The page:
I hate swimming, especially in pools. I just don’t get what’s so fun about paddling around in a chemical bath while bugs and boogers bob past your half-submerged face. But I do, however, like food.
Luckily there is Garden Pool, a non-profit in the United States based out of Phoenix that can help you turn that concrete swimming pit into a working farm.
What was once a yawning cement hole was transformed into an incredibly prolific closed-loop ecosystem, growing everything from broccoli and sweet potatoes to sorghum and wheat, with chickens, tilapia, algae, and duckweed all interacting symbiotically to provide enough food to feed a family of five.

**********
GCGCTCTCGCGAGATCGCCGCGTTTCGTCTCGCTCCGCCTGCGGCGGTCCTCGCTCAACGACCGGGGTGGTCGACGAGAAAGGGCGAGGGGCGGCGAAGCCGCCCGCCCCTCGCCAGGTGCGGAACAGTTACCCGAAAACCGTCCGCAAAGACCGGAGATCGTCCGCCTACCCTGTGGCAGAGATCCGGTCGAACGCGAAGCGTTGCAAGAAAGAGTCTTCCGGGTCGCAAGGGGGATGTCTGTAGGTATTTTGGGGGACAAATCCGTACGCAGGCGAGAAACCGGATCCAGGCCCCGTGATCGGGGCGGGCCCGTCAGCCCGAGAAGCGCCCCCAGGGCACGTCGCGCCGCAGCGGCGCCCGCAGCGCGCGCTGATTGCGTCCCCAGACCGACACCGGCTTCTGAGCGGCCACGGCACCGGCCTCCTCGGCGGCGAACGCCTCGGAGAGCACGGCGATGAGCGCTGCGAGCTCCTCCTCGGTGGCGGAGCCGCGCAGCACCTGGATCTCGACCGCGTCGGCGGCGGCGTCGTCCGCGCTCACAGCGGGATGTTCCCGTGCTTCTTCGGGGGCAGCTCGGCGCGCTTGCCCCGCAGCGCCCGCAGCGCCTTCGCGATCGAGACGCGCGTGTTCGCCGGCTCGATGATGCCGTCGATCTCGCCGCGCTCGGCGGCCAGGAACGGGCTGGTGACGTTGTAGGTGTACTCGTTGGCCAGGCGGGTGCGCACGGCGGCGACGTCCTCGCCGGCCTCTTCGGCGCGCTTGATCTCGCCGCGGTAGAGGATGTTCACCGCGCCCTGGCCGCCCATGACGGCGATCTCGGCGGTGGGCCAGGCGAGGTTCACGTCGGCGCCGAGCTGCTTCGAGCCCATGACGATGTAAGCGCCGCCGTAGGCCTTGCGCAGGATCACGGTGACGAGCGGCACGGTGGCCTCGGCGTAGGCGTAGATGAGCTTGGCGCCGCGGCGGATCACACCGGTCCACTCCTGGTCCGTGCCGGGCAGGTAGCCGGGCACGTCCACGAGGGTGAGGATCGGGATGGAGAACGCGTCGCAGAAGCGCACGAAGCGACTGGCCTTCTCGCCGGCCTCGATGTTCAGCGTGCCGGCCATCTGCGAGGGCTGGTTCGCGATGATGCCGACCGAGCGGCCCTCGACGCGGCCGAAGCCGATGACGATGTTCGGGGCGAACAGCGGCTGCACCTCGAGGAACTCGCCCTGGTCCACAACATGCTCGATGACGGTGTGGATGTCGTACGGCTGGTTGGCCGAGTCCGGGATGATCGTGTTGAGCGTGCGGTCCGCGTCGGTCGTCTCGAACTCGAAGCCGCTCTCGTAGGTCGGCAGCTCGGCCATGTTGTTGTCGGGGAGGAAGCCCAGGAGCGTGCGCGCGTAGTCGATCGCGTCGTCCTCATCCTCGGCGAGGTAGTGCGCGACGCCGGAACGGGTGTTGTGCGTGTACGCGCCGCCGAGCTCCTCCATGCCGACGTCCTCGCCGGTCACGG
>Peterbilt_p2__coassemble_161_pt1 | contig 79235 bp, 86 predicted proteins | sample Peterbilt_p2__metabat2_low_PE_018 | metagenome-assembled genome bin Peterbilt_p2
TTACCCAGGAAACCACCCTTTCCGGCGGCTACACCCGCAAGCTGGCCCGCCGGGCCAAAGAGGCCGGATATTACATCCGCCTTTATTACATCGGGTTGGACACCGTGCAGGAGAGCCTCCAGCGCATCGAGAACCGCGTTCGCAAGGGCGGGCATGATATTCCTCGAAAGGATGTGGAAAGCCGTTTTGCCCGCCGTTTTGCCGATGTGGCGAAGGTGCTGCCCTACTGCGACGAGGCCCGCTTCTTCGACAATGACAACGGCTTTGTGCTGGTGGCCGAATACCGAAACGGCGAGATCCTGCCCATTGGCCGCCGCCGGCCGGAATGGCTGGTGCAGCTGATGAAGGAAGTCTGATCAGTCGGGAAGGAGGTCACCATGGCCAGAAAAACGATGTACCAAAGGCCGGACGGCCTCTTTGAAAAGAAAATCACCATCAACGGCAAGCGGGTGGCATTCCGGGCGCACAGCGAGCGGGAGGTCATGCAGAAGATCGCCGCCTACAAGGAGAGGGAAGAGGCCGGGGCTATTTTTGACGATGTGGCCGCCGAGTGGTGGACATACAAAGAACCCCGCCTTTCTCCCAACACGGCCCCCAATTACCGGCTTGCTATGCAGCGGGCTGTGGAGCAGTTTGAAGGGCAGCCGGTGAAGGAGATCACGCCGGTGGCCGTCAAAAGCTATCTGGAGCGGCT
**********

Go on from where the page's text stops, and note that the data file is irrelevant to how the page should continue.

I love seeing ideas like this because they are simple, workable solutions to creating more spaces for local food and urban farming—or rather, in the case of Garden Pools, more likely suburban farming. I’ve grown pretty tired of seeing fancy renderings of vertical farms and skyscraper orchards and all these other high-tech, high-cost ways of urban agriculture.
The simplest, most practical solutions aren’t those that require tons of new infrastructure to be built, but those that repurpose old infrastructure in creative ways.
image from Garden Pool